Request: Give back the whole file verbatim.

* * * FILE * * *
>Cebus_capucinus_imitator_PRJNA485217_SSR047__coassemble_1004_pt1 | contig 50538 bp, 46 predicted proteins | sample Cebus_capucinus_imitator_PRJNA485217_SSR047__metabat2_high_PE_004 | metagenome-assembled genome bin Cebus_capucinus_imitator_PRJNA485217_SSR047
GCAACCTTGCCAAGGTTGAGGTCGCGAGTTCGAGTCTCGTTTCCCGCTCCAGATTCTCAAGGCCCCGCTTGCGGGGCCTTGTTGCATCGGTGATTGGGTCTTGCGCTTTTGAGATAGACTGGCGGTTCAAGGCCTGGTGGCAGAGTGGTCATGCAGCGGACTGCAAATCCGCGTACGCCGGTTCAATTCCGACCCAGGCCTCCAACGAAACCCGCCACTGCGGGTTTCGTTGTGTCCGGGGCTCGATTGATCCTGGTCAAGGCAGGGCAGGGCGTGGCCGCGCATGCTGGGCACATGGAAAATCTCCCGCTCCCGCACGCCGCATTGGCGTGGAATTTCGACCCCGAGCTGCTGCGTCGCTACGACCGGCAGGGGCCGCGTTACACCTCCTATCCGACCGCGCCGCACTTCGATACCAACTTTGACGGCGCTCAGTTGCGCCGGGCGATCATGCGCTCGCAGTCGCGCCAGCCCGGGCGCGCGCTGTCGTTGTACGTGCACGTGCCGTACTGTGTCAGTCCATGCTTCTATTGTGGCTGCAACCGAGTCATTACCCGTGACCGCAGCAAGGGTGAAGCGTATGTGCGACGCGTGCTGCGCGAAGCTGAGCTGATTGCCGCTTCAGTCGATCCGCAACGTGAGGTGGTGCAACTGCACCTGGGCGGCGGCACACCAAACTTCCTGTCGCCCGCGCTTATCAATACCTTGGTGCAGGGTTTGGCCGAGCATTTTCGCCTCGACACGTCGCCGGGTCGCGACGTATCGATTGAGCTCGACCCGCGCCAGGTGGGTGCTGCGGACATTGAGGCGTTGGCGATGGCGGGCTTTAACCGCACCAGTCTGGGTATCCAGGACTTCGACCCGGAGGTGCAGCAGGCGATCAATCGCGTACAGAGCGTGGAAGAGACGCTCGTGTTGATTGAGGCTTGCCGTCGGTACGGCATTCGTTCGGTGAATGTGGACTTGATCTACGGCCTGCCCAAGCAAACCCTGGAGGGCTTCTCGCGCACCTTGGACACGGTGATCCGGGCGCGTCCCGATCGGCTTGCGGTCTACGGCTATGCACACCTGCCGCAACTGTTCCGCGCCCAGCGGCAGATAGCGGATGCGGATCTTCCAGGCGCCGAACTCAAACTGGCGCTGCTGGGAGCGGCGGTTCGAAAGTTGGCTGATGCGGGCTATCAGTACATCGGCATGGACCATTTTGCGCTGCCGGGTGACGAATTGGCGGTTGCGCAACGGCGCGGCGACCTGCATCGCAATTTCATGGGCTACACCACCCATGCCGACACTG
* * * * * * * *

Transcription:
>Cebus_capucinus_imitator_PRJNA485217_SSR047__coassemble_1004_pt1 | contig 50538 bp, 46 predicted proteins | sample Cebus_capucinus_imitator_PRJNA485217_SSR047__metabat2_high_PE_004 | metagenome-assembled genome bin Cebus_capucinus_imitator_PRJNA485217_SSR047
GCAACCTTGCCAAGGTTGAGGTCGCGAGTTCGAGTCTCGTTTCCCGCTCCAGATTCTCAAGGCCCCGCTTGCGGGGCCTTGTTGCATCGGTGATTGGGTCTTGCGCTTTTGAGATAGACTGGCGGTTCAAGGCCTGGTGGCAGAGTGGTCATGCAGCGGACTGCAAATCCGCGTACGCCGGTTCAATTCCGACCCAGGCCTCCAACGAAACCCGCCACTGCGGGTTTCGTTGTGTCCGGGGCTCGATTGATCCTGGTCAAGGCAGGGCAGGGCGTGGCCGCGCATGCTGGGCACATGGAAAATCTCCCGCTCCCGCACGCCGCATTGGCGTGGAATTTCGACCCCGAGCTGCTGCGTCGCTACGACCGGCAGGGGCCGCGTTACACCTCCTATCCGACCGCGCCGCACTTCGATACCAACTTTGACGGCGCTCAGTTGCGCCGGGCGATCATGCGCTCGCAGTCGCGCCAGCCCGGGCGCGCGCTGTCGTTGTACGTGCACGTGCCGTACTGTGTCAGTCCATGCTTCTATTGTGGCTGCAACCGAGTCATTACCCGTGACCGCAGCAAGGGTGAAGCGTATGTGCGACGCGTGCTGCGCGAAGCTGAGCTGATTGCCGCTTCAGTCGATCCGCAACGTGAGGTGGTGCAACTGCACCTGGGCGGCGGCACACCAAACTTCCTGTCGCCCGCGCTTATCAATACCTTGGTGCAGGGTTTGGCCGAGCATTTTCGCCTCGACACGTCGCCGGGTCGCGACGTATCGATTGAGCTCGACCCGCGCCAGGTGGGTGCTGCGGACATTGAGGCGTTGGCGATGGCGGGCTTTAACCGCACCAGTCTGGGTATCCAGGACTTCGACCCGGAGGTGCAGCAGGCGATCAATCGCGTACAGAGCGTGGAAGAGACGCTCGTGTTGATTGAGGCTTGCCGTCGGTACGGCATTCGTTCGGTGAATGTGGACTTGATCTACGGCCTGCCCAAGCAAACCCTGGAGGGCTTCTCGCGCACCTTGGACACGGTGATCCGGGCGCGTCCCGATCGGCTTGCGGTCTACGGCTATGCACACCTGCCGCAACTGTTCCGCGCCCAGCGGCAGATAGCGGATGCGGATCTTCCAGGCGCCGAACTCAAACTGGCGCTGCTGGGAGCGGCGGTTCGAAAGTTGGCTGATGCGGGCTATCAGTACATCGGCATGGACCATTTTGCGCTGCCGGGTGACGAATTGGCGGTTGCGCAACGGCGCGGCGACCTGCATCGCAATTTCATGGGCTACACCACCCATGCCGACACTG